Fish supplies face rising threat from algal blooms
Fish farms, and the protein supply of over three billion people, are at increasing risk from algal blooms.
London, UK -- Toxic algal blooms that can kill fish – and sometimes humans – cause severe economic losses and are an increasing danger to food supplies.
The threat has increased dramatically, not because the quantity of algae is necessarily increasing, but because humankind is relying more and more on aquaculture to provide fish. There has been a 16-fold increase in fish farming since 1985.
Around 3.3 billion people rely on seafood for a fifth of their animal protein, and it is an increasingly important source as land-based agriculture faces great strains because of climate change.
An international team of scientists who carried out a statistical analysis of three sources, notably HAEDAT, the Harmful Algal Event Database, covering the years from 1985 to 2018, report their findings in the journal Nature Communications: Earth & Environment.
Their analysis, the first of its kind, was undertaken because of a widespread belief that the problem is worsening. They say it may only appear to be more acute because wild fish, unlike those in fish farms, can swim safely away from algal blooms. So it is possible the blooms have simply not been reported as often because fish have managed to avoid them.
Climate heating implicated
They write: “Global trends in the occurrence, toxicity and risk posed by harmful algal blooms to natural systems, human health and coastal economies are poorly constrained, but are widely thought to be increasing due to climate change and nutrient pollution. . .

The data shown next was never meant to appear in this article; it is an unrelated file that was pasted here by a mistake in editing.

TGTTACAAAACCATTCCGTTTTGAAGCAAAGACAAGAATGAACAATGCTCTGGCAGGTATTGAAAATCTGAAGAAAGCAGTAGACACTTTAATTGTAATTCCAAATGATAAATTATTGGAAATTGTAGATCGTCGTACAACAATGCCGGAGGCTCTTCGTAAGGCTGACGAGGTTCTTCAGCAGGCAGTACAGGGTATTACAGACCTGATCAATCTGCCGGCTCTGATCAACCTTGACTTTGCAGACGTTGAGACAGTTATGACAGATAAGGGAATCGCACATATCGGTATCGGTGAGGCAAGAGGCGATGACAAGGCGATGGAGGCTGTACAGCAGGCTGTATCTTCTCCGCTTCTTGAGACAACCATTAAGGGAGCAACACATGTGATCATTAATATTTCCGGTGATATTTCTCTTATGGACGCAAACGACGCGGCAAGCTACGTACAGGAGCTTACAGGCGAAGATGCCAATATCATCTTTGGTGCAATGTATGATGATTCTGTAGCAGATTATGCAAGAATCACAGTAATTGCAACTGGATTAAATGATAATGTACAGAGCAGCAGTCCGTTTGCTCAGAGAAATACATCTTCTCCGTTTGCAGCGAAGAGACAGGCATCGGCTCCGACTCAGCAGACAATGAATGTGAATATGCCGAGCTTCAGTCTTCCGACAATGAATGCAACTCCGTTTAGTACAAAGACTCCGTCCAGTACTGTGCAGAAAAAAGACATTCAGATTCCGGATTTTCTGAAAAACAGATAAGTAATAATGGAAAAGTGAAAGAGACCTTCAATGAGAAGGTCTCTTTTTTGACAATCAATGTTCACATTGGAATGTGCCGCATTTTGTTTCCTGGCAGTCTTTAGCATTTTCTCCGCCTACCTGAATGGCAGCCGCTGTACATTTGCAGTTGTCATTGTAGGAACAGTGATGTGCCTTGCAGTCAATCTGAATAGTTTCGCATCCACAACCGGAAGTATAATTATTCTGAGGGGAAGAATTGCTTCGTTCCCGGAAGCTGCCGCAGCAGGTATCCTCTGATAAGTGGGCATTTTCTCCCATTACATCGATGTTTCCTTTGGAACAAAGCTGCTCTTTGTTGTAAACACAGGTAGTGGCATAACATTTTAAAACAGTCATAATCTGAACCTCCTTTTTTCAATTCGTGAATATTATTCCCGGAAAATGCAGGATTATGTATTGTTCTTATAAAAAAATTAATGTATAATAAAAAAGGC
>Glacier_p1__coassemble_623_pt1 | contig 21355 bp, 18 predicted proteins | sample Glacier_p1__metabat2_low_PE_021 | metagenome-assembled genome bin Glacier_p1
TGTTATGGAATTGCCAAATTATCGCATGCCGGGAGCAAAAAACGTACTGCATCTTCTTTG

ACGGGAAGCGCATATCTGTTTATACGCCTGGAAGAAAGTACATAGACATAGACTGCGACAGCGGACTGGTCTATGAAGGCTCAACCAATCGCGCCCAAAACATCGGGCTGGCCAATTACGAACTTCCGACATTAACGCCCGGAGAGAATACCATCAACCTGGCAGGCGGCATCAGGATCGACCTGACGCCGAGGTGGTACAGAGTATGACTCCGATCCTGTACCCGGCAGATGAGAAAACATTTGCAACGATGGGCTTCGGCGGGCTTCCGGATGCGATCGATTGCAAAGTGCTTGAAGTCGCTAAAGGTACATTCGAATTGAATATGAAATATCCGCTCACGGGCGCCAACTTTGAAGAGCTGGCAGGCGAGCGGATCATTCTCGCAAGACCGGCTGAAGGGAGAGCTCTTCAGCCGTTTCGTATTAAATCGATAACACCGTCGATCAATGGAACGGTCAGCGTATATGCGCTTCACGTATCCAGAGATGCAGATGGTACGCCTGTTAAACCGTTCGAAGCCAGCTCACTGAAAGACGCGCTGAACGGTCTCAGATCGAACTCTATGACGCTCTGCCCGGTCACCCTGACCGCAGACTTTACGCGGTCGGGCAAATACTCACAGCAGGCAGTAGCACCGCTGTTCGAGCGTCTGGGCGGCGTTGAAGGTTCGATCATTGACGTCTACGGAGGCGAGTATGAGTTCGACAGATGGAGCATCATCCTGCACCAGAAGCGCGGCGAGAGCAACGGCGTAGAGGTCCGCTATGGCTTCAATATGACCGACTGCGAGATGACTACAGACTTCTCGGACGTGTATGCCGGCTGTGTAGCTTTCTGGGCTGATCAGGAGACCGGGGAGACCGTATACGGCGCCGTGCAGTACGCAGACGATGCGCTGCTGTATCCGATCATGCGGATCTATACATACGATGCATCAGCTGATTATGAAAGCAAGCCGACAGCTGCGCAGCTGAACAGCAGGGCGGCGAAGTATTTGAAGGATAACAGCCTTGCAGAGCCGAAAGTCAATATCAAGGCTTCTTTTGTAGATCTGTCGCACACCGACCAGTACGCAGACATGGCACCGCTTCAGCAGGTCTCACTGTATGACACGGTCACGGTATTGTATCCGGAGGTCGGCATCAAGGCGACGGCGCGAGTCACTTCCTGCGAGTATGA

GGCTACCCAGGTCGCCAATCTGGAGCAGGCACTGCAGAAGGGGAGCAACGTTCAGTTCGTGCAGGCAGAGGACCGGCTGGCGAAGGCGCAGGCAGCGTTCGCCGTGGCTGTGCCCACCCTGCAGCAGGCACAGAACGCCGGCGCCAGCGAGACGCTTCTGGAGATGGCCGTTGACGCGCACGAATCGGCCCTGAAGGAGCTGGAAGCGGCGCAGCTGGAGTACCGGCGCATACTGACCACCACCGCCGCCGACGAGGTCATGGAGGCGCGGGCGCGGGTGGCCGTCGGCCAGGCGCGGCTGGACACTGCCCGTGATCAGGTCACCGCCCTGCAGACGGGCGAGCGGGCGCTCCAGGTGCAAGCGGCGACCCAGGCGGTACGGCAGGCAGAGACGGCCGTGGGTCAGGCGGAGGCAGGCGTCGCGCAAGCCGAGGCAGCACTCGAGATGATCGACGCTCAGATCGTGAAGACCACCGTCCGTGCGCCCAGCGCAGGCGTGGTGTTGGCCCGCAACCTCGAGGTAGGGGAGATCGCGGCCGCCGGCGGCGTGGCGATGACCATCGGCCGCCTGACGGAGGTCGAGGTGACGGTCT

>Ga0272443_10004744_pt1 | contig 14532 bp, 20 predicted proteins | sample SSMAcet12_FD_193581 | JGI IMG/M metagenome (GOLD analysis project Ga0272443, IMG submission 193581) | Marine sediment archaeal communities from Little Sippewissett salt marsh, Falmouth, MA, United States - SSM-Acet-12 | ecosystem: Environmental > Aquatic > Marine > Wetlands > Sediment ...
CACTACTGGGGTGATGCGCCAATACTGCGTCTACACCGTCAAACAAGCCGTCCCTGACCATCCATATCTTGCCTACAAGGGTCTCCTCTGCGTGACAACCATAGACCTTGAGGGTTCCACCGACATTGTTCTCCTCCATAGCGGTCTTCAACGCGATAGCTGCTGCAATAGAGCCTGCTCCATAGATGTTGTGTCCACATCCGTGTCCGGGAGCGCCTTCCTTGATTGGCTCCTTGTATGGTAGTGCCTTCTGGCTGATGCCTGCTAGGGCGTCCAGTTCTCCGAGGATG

“We find no uniform global trend in the number of harmful algal events and their distribution over time, once data were adjusted for regional variations in monitoring effort.”
However, a new factor that may be increasing the danger of algae to aquaculture is climate change. This is because harmful blooms have occurred in temperature increase hotspots in the Asia Pacific region and off the coasts of Chile and south-east Australia. Other climatic factors such as ocean acidification, nutrient alterations and lower oxygen levels are also playing a role.
The researchers did though discover wide variations across the world in the incidence of harmful blooms, with some areas having reduced human poisoning and fish kills and others increasing occurrences. The reason is not known.
The use of coastal waters for aquaculture has been the key driver for the reporting of blooms, because the mass fish mortality has led occasionally to disastrous long-lasting economic impacts. This in turn has driven awareness of new harmful algal species and new toxin types.
“Global trends in the risk posed by harmful algal blooms are widely thought to be increasing”
There are about 5,000 species of marine phytoplankton, of which 200 can harm humans through the production of toxins that either make them ill or kill the fish or shellfish they would otherwise eat. Some toxins also kill marine mammals, particularly their calves.
By December 2019 a total of 9,503 events of harmful algae had been recorded from across the world. Nearly half were of toxins in seafood; 43% of blooms caused water discolouration or surface scum, producing other impacts, for example on tourism. Around 70 incidents caused mass animal or plant mortality.
The researchers say shellfish toxin outbreaks are now well-managed in developed countries and economies can recover swiftly, although aquaculture industries can take many years to rebuild after mass mortality. The problem is becoming more acute because of the increasing reliance of an ever-larger human population on fish protein for survival.
Examples of severe economic losses from fish farms are a US$71 million loss in Japan in 1972, with $70m in Korea in 1995, $290m in China in 2012 and $100m in Norway in 2019. The worst was the 2016 Chilean salmon farm mortality that created a record $800m loss and caused major social unrest.
The scientists conclude that algal blooms are an increasing threat to the world’s food supply because of humans’ ever-growing reliance on aquaculture for protein. They recommend a worldwide sharing of knowledge and data in order to keep a check on the problem and how to control it. – Climate News Network